Freeman said he isn't concerned that fellow first-round quarterbacks Matthew Stafford and Mark Sanchez are being groomed to become rookie starters in 2009 in Detroit and New York, respectively. Freeman knows that his time will come whether it is this year or not.

"I definitely want to go out and win the starting job, but it's about winning football games," Freeman said. "If I'm not the best guy for the job, I'm going to continue to work until I become that guy. Right now, I'm just worried more about what I can do now about bettering my play."

Bucs head coach Raheem Morris has been pleased with the rookie signal caller's progress thus far.

“He told you guys the first day that he wants to be the very best,” Morris said. “Josh Freeman, in his mind, he’s going to go out and compete and be the very best and try to win this job. We’re not going to hold him back. That’s what he’s going to do. He’s got to go out and compete. It’s not where I want him, it’s where he is right now. It’s not what I’m going to do for him, it’s what he’s going to do for himself. He’s going out and doing it every day. He’s competing his butt off. I’m proud of him.”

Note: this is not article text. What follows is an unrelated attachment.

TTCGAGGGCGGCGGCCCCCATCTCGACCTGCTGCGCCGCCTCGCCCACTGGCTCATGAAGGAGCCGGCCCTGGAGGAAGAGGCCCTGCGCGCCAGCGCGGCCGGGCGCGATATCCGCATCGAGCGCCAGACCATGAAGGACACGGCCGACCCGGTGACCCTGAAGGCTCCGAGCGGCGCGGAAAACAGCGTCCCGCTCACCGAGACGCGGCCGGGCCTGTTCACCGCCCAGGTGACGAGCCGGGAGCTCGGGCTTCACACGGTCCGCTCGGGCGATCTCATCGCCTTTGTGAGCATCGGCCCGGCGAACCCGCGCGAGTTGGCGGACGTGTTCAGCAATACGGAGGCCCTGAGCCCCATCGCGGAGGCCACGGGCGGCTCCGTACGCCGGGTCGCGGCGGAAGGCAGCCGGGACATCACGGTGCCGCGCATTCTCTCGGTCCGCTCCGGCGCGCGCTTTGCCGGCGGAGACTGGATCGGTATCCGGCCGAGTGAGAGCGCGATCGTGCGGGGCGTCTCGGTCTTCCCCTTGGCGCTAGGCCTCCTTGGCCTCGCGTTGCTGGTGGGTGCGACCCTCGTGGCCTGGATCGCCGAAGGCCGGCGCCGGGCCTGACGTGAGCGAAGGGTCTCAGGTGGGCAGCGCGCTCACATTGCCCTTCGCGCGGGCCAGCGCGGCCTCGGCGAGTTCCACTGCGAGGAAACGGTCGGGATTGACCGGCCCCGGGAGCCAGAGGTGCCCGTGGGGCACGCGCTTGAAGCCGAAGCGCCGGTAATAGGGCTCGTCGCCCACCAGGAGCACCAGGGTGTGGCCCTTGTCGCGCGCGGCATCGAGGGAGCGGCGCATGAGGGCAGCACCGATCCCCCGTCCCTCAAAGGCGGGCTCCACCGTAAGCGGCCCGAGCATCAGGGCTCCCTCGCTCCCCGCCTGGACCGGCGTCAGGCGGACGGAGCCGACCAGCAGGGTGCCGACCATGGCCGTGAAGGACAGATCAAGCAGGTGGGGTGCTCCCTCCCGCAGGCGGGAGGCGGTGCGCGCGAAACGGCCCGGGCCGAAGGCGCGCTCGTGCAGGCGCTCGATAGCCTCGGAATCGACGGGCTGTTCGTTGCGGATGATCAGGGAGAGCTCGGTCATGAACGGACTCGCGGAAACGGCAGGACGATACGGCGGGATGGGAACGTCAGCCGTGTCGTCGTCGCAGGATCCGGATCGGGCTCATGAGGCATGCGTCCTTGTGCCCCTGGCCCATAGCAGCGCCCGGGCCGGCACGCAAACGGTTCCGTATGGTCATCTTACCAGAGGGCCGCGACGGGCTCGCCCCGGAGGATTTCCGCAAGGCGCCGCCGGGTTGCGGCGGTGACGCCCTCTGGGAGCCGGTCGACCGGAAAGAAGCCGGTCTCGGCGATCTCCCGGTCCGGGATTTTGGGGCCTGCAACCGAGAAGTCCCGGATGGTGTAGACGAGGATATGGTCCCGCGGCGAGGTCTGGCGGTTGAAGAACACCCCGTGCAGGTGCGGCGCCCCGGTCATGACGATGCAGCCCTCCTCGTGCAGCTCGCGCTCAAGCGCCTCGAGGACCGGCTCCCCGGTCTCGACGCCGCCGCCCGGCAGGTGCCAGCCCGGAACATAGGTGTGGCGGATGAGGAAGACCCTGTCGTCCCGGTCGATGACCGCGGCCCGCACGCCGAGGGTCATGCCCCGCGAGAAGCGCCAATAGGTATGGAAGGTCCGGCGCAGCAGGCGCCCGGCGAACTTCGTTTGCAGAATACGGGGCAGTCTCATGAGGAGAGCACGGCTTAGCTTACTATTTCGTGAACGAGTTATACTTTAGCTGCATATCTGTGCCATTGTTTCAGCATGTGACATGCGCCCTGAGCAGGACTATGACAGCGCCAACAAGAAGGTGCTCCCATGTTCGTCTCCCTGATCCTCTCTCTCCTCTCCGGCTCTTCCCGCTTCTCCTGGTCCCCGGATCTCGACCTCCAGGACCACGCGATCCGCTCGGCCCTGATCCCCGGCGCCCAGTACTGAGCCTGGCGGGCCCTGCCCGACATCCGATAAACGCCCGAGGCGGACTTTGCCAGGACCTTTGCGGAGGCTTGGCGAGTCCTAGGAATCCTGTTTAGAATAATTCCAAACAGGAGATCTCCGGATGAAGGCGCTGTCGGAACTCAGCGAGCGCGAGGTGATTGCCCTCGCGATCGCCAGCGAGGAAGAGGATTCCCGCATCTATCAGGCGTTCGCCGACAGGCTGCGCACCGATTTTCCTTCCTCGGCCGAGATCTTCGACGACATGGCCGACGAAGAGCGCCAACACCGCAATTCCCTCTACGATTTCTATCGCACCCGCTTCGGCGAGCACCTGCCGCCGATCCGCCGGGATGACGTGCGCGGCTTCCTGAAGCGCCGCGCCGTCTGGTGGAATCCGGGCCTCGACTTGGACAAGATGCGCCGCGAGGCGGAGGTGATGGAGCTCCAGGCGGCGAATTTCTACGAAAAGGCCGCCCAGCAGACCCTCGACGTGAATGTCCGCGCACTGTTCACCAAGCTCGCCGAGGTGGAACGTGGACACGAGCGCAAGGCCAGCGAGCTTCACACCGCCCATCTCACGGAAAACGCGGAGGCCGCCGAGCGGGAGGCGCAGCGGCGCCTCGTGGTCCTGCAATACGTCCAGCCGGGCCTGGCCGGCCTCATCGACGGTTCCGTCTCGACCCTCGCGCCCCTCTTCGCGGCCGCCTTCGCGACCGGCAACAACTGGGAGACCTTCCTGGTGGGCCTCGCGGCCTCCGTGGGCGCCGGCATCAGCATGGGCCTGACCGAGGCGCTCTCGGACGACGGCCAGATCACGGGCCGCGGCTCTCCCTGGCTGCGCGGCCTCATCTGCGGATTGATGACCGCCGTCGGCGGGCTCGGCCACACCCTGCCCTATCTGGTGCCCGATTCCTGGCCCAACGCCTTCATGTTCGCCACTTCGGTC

Tampa Bay cornerback Torrie Cox, a seventh-year veteran, returned to the practice field for the first time since he was injured in practice on May 21 when he was struck in the face by Aqib Talib's helmet after he was attempting to break up a fight between Talib and left tackle Donald Penn. Cox, who has some small scars across the bridge of his nose and above his left eye from the injury, did not want to discuss the incident.

"That's in the past," Cox said. "I prefer not to talk about it. It is what it is and it's over. We've all moved on. It's all about football. I've gotten my injury for the year I hope! I'm just happy to be back out here."